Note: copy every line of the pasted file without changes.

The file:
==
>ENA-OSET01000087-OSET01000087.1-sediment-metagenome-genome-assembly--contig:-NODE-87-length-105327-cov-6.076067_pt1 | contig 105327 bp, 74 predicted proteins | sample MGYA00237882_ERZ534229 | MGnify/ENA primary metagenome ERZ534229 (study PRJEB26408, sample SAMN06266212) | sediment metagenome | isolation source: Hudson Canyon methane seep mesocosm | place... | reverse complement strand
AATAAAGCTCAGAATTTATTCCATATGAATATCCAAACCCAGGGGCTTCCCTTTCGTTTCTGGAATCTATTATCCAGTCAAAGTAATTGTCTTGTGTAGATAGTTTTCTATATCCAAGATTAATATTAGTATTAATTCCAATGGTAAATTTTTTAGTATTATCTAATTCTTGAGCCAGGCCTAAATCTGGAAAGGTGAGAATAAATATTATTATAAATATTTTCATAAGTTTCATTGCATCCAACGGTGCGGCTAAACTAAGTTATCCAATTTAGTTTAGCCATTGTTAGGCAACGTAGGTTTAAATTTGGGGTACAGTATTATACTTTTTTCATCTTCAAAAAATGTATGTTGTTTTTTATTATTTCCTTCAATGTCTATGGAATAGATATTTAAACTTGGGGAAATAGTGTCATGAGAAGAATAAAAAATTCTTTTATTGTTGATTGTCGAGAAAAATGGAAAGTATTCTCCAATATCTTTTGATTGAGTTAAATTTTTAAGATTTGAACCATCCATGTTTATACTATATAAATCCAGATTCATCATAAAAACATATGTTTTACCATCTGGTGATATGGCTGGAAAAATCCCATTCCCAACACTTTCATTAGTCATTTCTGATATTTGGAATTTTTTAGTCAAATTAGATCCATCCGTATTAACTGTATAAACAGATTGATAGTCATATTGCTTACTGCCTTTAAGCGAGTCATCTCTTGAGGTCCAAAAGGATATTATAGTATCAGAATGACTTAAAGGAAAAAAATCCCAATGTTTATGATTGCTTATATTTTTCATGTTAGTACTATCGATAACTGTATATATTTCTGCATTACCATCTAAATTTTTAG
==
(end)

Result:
>ENA-OSET01000087-OSET01000087.1-sediment-metagenome-genome-assembly--contig:-NODE-87-length-105327-cov-6.076067_pt1 | contig 105327 bp, 74 predicted proteins | sample MGYA00237882_ERZ534229 | MGnify/ENA primary metagenome ERZ534229 (study PRJEB26408, sample SAMN06266212) | sediment metagenome | isolation source: Hudson Canyon methane seep mesocosm | place... | reverse complement strand
AATAAAGCTCAGAATTTATTCCATATGAATATCCAAACCCAGGGGCTTCCCTTTCGTTTCTGGAATCTATTATCCAGTCAAAGTAATTGTCTTGTGTAGATAGTTTTCTATATCCAAGATTAATATTAGTATTAATTCCAATGGTAAATTTTTTAGTATTATCTAATTCTTGAGCCAGGCCTAAATCTGGAAAGGTGAGAATAAATATTATTATAAATATTTTCATAAGTTTCATTGCATCCAACGGTGCGGCTAAACTAAGTTATCCAATTTAGTTTAGCCATTGTTAGGCAACGTAGGTTTAAATTTGGGGTACAGTATTATACTTTTTTCATCTTCAAAAAATGTATGTTGTTTTTTATTATTTCCTTCAATGTCTATGGAATAGATATTTAAACTTGGGGAAATAGTGTCATGAGAAGAATAAAAAATTCTTTTATTGTTGATTGTCGAGAAAAATGGAAAGTATTCTCCAATATCTTTTGATTGAGTTAAATTTTTAAGATTTGAACCATCCATGTTTATACTATATAAATCCAGATTCATCATAAAAACATATGTTTTACCATCTGGTGATATGGCTGGAAAAATCCCATTCCCAACACTTTCATTAGTCATTTCTGATATTTGGAATTTTTTAGTCAAATTAGATCCATCCGTATTAACTGTATAAACAGATTGATAGTCATATTGCTTACTGCCTTTAAGCGAGTCATCTCTTGAGGTCCAAAAGGATATTATAGTATCAGAATGACTTAAAGGAAAAAAATCCCAATGTTTATGATTGCTTATATTTTTCATGTTAGTACTATCGATAACTGTATATATTTCTGCATTACCATCTAAATTTTTAG